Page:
After saying a fast goodbye to our deceased fellow acquaintance, we gather once more for the continuation of our classes. We return to our daily lives. The class is still empty. I waddle to my usual seat, not too close to the front, and not too far in the back. A point of dividing.
Ignorable, and perfect.
In the exact middle, in the eighth row. The second seat from the window. Sonny has the seat next to the window.
It’s not like our seats were pre-determined, but almost everybody naturally stuck to the seats they chose in their first week or so unless they faced a dispute with the ones surrounding them.
I stare outside, without Sonny blocking the view. I stare outside to my heart’s content. I try to stare as much as I can.
I glue my eyes to the window.
I stare at leaves falling.
At people walking.
I stare at the sunlight penetrating the empty spaces between the leaves, letting the shadows mark their territory on the ground.
The world outside looks perfect.
Maybe looking away from it is a fatal mistake. Maybe if I just ignore everything and watch the beautiful scenery, everything will stop. Maybe if I look away, it’ll disappear. Maybe it’ll go away for good, and I will never see it again.
But no matter what I do, the paper on my desk will never leave.
The same paper.
The same handwriting.
But a different text.
What the hell is this, a detective novel now?
The letters scribbled on the note were pleading me to read them. I ignore them and put the note in my pocket the second I feel another presence. Sonny drops her bag on the floor, right next to the window. A loud thud haunts the once-quiet place. She sits next to me.
Sonny does not care about her bag; I’d say she refuses to care about her bag. I’d even say she sees it as a punching bag at times.
According to her, a punching bag is still a bag, so it’s not wrong to say that a bag is still a punching bag. Although, I find many things wrong with that logic.
“I’m not going to apologize for what I said back there.” She tilts her head and glares at me with a serious expression. “What I said, and what I did, was all for your own sake, and I will keep doing it.”
Sometimes, being hurt by other people is less painful than being hurt by yourself. Some people think blaming others when they make a mistake is a bad idea that can cause them more pain; but when you leave a person alone after they’ve done something, it will only make them feel useless, and absolutely alone.
I get where the idea comes from now.
“I wasn’t expecting an apology either. I know you did it for my sake.” After hearing that, she gives me a side-glance and flashes a grin.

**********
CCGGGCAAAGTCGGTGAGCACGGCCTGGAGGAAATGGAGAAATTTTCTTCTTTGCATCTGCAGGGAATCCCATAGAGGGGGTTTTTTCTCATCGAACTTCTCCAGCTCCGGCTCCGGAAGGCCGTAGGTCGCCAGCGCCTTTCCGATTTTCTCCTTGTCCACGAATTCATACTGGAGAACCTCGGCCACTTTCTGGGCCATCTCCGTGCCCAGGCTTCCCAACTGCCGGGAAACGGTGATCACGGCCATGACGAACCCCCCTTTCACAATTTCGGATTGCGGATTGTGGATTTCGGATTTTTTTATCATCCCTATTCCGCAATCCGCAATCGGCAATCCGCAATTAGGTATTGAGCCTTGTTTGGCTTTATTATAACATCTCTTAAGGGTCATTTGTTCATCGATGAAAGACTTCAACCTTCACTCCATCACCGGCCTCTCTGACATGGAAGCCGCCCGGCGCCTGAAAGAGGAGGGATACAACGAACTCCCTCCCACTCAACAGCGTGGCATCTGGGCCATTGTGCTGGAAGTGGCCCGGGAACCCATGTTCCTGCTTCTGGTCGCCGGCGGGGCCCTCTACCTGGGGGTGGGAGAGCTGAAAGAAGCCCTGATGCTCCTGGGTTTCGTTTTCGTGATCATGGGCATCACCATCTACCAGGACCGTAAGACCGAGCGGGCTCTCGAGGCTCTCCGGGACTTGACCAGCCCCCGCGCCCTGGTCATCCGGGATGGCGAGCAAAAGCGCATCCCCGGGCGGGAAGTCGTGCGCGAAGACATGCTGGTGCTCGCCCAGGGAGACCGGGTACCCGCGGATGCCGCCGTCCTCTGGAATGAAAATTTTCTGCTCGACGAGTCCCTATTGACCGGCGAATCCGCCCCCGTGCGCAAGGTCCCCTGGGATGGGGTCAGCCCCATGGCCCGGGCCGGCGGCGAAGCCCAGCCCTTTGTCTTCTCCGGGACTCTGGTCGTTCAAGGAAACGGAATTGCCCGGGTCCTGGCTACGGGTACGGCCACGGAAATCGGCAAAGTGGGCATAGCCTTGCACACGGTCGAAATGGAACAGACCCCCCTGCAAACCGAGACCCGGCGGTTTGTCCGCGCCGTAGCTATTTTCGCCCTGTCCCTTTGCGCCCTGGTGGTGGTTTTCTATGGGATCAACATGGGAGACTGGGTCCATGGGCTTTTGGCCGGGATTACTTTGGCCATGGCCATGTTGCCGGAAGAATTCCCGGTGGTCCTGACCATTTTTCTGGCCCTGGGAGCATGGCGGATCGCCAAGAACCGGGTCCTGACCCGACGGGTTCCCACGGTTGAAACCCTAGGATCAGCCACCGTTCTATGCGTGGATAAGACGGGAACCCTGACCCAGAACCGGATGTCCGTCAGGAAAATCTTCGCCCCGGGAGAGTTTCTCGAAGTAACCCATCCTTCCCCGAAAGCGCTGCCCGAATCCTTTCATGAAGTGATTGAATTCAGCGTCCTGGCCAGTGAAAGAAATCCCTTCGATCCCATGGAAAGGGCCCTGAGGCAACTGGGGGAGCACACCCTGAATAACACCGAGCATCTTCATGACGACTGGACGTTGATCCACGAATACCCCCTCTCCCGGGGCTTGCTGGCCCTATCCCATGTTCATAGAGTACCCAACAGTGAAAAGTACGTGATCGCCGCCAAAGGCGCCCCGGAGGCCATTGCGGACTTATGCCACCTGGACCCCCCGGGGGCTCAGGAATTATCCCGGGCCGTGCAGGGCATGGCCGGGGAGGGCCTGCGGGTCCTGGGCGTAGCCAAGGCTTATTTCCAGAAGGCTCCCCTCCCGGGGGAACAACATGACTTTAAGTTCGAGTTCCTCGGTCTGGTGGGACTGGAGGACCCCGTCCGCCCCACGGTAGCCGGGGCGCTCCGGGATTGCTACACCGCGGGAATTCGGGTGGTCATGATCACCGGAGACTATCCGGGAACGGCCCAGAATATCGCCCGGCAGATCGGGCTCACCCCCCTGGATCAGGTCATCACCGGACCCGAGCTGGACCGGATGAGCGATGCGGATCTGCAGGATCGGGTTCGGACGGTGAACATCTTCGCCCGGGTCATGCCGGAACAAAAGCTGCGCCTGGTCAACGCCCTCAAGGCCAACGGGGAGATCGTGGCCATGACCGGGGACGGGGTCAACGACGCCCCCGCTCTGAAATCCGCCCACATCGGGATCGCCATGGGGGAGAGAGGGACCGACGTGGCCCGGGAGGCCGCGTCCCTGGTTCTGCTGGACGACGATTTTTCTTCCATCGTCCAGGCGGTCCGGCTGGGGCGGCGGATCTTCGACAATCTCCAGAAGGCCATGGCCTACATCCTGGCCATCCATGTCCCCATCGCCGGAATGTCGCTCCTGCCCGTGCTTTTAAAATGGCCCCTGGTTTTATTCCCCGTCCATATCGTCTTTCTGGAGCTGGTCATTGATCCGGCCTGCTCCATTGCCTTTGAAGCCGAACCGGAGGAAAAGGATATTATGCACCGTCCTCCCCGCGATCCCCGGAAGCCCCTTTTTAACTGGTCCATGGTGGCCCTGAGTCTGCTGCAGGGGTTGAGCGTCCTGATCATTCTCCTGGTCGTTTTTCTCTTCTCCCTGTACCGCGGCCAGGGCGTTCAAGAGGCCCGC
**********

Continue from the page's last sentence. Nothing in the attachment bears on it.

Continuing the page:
“You’re too much of an idiot if you haven’t realized everything I do is for your sake.”
I really would be an idiot if I said otherwise, after these past three years.
“Anyway, don’t you think the sudden appearance of a random suicide note on your table was a bit strange?”
“Would you please control the volume of your voice? What if someone just comes in?”
“What I mean is, it doesn’t need to be specifically you. You’ve never even seen that guy. The safest guess would be that he used to attend the same high school we did. That said, I don’t even remember seeing him.”
“Maybe it wasn’t supposed to be anyone specific. Just anybody would suffice. Sometimes, you only need someone to listen, and you wouldn’t really mind who they are.”
“I guess.” Barely convinced, her head slowly lands on her desk, and she stares downwards. “There are some messaging platforms where people just share what’s on their mind without being afraid of having their identity revealed.” She pulls down the zipper of her lemon-colored hoodie and takes it off. The text on the back of her hoodie reads “I’m everything you need”.
So, this is what people call narcissism.
“So, how do we deal with this? Don’t tell me you’re going to hide like a fugitive. You know that the longer you keep the note a secret, the more unbearable the troubles it brings you will become, and the more suspicious you will look, especially considering your background.”
After I found Naomi, I was stuck in a never-ending loop of interrogations, and therapy. I had to repeat a year at school. That was around the same time I got closer to Sonny.
No. It was around the same time Sonny got closer to me. After Naomi died, she has been lingering around me like a haunting spirit, trying her hardest to replace her for me, which is a favor I can never return. She is the only person who knows more than enough about me.
“So?” She repeats herself, still gazing at my eyes from the side, without turning her head to face me. “What are you going to do?”
I would have definitely come clean had this happened only once, but the second note is definitely a game-changer. This was probably sent to me by a friend of Oscar’s; somebody who knew more than enough about him, and probably somebody just like him, who’s leaving their final note here on my table.
And the reason for that is that they are already aware of the fact that I’m a good-for-nothing idiot that can’t even conjure up the strength to give a crap, and stop a person from killing themselves. They will mock me when they take their final breath.
A wrong misinterpretation I’ll be happy to correct.
“Hey Sonny,” surprised to hear me call her name, she immediately turns her head and stares directly at my lips.
“You called me by my name. That’s rare. You usually use the name of an animal or a negative adjective to refer to me. I almost came up with a formula a while back, to determine when you’re going to call me what. But I never expected my actual name. This should be important.”
“Can you tell me about the kids in the writer club?”